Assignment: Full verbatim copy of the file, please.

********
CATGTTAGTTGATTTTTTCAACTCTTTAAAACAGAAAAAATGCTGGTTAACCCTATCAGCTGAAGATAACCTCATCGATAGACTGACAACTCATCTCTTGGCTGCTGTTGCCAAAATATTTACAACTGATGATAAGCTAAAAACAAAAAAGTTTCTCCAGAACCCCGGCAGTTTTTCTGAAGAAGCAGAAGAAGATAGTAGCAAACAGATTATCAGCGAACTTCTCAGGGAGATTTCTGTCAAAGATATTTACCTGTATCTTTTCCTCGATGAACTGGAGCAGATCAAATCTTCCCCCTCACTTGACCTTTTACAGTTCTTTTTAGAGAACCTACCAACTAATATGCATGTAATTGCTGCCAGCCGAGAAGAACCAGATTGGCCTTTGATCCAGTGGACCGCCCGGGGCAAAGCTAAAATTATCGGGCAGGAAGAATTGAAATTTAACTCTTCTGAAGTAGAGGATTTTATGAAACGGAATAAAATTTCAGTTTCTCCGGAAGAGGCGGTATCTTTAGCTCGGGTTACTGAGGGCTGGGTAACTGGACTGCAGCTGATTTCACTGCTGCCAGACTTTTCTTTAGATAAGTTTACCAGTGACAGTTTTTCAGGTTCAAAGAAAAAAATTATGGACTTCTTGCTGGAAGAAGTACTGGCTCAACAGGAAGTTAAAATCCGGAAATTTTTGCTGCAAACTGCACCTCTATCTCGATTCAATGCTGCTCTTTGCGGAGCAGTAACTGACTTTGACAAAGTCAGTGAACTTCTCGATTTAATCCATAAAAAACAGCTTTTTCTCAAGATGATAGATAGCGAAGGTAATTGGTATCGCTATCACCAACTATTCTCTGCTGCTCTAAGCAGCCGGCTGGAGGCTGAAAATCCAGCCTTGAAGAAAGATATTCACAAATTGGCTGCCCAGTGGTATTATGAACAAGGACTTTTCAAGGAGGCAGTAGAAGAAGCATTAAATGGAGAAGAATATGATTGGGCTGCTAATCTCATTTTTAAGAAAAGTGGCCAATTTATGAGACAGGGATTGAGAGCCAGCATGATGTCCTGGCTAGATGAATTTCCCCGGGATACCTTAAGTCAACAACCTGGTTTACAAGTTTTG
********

CATGTTAGTTGATTTTTTCAACTCTTTAAAACAGAAAAAATGCTGGTTAACCCTATCAGCTGAAGATAACCTCATCGATAGACTGACAACTCATCTCTTGGCTGCTGTTGCCAAAATATTTACAACTGATGATAAGCTAAAAACAAAAAAGTTTCTCCAGAACCCCGGCAGTTTTTCTGAAGAAGCAGAAGAAGATAGTAGCAAACAGATTATCAGCGAACTTCTCAGGGAGATTTCTGTCAAAGATATTTACCTGTATCTTTTCCTCGATGAACTGGAGCAGATCAAATCTTCCCCCTCACTTGACCTTTTACAGTTCTTTTTAGAGAACCTACCAACTAATATGCATGTAATTGCTGCCAGCCGAGAAGAACCAGATTGGCCTTTGATCCAGTGGACCGCCCGGGGCAAAGCTAAAATTATCGGGCAGGAAGAATTGAAATTTAACTCTTCTGAAGTAGAGGATTTTATGAAACGGAATAAAATTTCAGTTTCTCCGGAAGAGGCGGTATCTTTAGCTCGGGTTACTGAGGGCTGGGTAACTGGACTGCAGCTGATTTCACTGCTGCCAGACTTTTCTTTAGATAAGTTTACCAGTGACAGTTTTTCAGGTTCAAAGAAAAAAATTATGGACTTCTTGCTGGAAGAAGTACTGGCTCAACAGGAAGTTAAAATCCGGAAATTTTTGCTGCAAACTGCACCTCTATCTCGATTCAATGCTGCTCTTTGCGGAGCAGTAACTGACTTTGACAAAGTCAGTGAACTTCTCGATTTAATCCATAAAAAACAGCTTTTTCTCAAGATGATAGATAGCGAAGGTAATTGGTATCGCTATCACCAACTATTCTCTGCTGCTCTAAGCAGCCGGCTGGAGGCTGAAAATCCAGCCTTGAAGAAAGATATTCACAAATTGGCTGCCCAGTGGTATTATGAACAAGGACTTTTCAAGGAGGCAGTAGAAGAAGCATTAAATGGAGAAGAATATGATTGGGCTGCTAATCTCATTTTTAAGAAAAGTGGCCAATTTATGAGACAGGGATTGAGAGCCAGCATGATGTCCTGGCTAGATGAATTTCCCCGGGATACCTTAAGTCAACAACCTGGTTTACAAGTTTTG